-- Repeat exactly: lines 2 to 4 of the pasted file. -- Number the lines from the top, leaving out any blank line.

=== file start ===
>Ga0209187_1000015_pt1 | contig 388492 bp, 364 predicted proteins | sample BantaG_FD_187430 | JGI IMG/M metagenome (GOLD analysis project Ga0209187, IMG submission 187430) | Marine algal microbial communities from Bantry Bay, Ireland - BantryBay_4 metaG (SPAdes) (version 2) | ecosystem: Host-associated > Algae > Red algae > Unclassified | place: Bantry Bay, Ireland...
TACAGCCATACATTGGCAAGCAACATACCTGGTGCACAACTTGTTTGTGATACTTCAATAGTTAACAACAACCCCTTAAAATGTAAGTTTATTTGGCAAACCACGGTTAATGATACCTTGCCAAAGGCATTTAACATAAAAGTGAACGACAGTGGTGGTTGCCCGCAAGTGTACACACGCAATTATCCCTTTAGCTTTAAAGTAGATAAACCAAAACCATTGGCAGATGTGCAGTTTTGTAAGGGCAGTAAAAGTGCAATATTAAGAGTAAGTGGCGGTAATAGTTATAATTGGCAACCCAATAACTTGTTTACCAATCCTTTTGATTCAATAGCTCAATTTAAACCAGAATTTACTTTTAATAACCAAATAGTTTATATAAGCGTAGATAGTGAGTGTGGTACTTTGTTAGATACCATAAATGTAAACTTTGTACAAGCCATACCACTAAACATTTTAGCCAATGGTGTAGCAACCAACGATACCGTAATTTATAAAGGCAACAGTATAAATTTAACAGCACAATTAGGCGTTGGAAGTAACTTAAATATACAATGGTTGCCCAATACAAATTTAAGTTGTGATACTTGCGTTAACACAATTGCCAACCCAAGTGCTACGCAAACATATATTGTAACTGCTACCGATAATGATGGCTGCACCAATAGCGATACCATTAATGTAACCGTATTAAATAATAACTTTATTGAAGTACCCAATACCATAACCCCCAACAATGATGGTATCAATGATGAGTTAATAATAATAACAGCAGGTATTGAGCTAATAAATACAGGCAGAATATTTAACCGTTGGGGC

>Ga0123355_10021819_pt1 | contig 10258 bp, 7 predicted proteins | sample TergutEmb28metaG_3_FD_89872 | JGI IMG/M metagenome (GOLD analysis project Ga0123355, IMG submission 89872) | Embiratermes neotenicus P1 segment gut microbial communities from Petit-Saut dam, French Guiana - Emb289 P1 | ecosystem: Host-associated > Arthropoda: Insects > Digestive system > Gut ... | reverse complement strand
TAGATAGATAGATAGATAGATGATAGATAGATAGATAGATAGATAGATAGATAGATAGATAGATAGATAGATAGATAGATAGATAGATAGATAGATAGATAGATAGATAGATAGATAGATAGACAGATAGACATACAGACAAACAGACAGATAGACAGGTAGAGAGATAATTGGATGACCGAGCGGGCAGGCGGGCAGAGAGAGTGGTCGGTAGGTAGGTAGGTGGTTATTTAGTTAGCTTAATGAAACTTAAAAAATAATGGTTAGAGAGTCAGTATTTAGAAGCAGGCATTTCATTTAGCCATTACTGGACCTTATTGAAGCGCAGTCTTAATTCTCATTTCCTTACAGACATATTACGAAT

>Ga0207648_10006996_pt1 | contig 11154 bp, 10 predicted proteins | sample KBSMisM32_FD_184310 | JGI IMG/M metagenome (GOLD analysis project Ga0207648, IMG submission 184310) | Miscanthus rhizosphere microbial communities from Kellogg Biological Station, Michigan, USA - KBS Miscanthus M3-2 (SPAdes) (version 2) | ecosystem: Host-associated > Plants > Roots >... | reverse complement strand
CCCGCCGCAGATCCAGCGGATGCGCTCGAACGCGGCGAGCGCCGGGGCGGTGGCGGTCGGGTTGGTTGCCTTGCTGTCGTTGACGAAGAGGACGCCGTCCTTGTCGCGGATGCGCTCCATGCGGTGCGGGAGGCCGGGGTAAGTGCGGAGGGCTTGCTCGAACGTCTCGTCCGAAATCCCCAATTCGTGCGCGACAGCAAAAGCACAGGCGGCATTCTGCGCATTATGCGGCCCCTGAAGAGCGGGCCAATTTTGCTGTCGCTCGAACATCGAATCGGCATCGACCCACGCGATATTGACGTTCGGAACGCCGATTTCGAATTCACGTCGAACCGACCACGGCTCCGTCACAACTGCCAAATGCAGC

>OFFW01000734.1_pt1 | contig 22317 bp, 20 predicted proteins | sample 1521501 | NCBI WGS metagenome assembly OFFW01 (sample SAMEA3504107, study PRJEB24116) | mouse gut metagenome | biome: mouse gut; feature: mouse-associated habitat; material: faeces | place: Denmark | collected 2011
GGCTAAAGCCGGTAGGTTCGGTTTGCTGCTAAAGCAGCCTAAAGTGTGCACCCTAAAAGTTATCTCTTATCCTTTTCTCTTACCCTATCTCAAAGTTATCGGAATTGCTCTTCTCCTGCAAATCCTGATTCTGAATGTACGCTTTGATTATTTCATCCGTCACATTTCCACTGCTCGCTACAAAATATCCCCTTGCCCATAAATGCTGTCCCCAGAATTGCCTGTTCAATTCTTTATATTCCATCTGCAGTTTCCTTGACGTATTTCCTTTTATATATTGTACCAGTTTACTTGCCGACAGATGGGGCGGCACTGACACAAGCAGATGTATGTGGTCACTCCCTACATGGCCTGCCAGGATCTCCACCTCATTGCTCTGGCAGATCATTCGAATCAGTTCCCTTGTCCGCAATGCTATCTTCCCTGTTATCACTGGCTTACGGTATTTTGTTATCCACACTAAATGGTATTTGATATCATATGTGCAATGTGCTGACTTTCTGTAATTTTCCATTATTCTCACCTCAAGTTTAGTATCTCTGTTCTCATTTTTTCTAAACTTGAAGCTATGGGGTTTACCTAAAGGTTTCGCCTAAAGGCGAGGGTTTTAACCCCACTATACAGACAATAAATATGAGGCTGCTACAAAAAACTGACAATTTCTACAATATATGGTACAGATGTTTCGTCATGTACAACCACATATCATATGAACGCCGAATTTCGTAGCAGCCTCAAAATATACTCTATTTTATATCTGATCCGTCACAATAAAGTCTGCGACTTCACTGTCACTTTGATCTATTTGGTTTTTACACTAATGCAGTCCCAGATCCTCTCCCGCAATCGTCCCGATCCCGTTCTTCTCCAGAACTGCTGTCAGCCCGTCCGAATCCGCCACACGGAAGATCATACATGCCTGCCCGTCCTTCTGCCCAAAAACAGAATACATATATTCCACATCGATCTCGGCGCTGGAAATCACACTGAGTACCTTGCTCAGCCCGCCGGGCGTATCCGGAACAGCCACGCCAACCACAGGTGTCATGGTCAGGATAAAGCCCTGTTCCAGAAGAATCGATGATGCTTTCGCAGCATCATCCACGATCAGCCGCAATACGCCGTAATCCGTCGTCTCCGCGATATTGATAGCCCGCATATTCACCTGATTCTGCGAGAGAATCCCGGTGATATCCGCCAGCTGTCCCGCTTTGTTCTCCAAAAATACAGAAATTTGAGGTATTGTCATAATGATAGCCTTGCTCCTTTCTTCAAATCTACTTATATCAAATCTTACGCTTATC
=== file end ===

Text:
TACAGCCATACATTGGCAAGCAACATACCTGGTGCACAACTTGTTTGTGATACTTCAATAGTTAACAACAACCCCTTAAAATGTAAGTTTATTTGGCAAACCACGGTTAATGATACCTTGCCAAAGGCATTTAACATAAAAGTGAACGACAGTGGTGGTTGCCCGCAAGTGTACACACGCAATTATCCCTTTAGCTTTAAAGTAGATAAACCAAAACCATTGGCAGATGTGCAGTTTTGTAAGGGCAGTAAAAGTGCAATATTAAGAGTAAGTGGCGGTAATAGTTATAATTGGCAACCCAATAACTTGTTTACCAATCCTTTTGATTCAATAGCTCAATTTAAACCAGAATTTACTTTTAATAACCAAATAGTTTATATAAGCGTAGATAGTGAGTGTGGTACTTTGTTAGATACCATAAATGTAAACTTTGTACAAGCCATACCACTAAACATTTTAGCCAATGGTGTAGCAACCAACGATACCGTAATTTATAAAGGCAACAGTATAAATTTAACAGCACAATTAGGCGTTGGAAGTAACTTAAATATACAATGGTTGCCCAATACAAATTTAAGTTGTGATACTTGCGTTAACACAATTGCCAACCCAAGTGCTACGCAAACATATATTGTAACTGCTACCGATAATGATGGCTGCACCAATAGCGATACCATTAATGTAACCGTATTAAATAATAACTTTATTGAAGTACCCAATACCATAACCCCCAACAATGATGGTATCAATGATGAGTTAATAATAATAACAGCAGGTATTGAGCTAATAAATACAGGCAGAATATTTAACCGTTGGGGC

>Ga0123355_10021819_pt1 | contig 10258 bp, 7 predicted proteins | sample TergutEmb28metaG_3_FD_89872 | JGI IMG/M metagenome (GOLD analysis project Ga0123355, IMG submission 89872) | Embiratermes neotenicus P1 segment gut microbial communities from Petit-Saut dam, French Guiana - Emb289 P1 | ecosystem: Host-associated > Arthropoda: Insects > Digestive system > Gut ... | reverse complement strand
TAGATAGATAGATAGATAGATGATAGATAGATAGATAGATAGATAGATAGATAGATAGATAGATAGATAGATAGATAGATAGATAGATAGATAGATAGATAGATAGATAGATAGATAGATAGACAGATAGACATACAGACAAACAGACAGATAGACAGGTAGAGAGATAATTGGATGACCGAGCGGGCAGGCGGGCAGAGAGAGTGGTCGGTAGGTAGGTAGGTGGTTATTTAGTTAGCTTAATGAAACTTAAAAAATAATGGTTAGAGAGTCAGTATTTAGAAGCAGGCATTTCATTTAGCCATTACTGGACCTTATTGAAGCGCAGTCTTAATTCTCATTTCCTTACAGACATATTACGAAT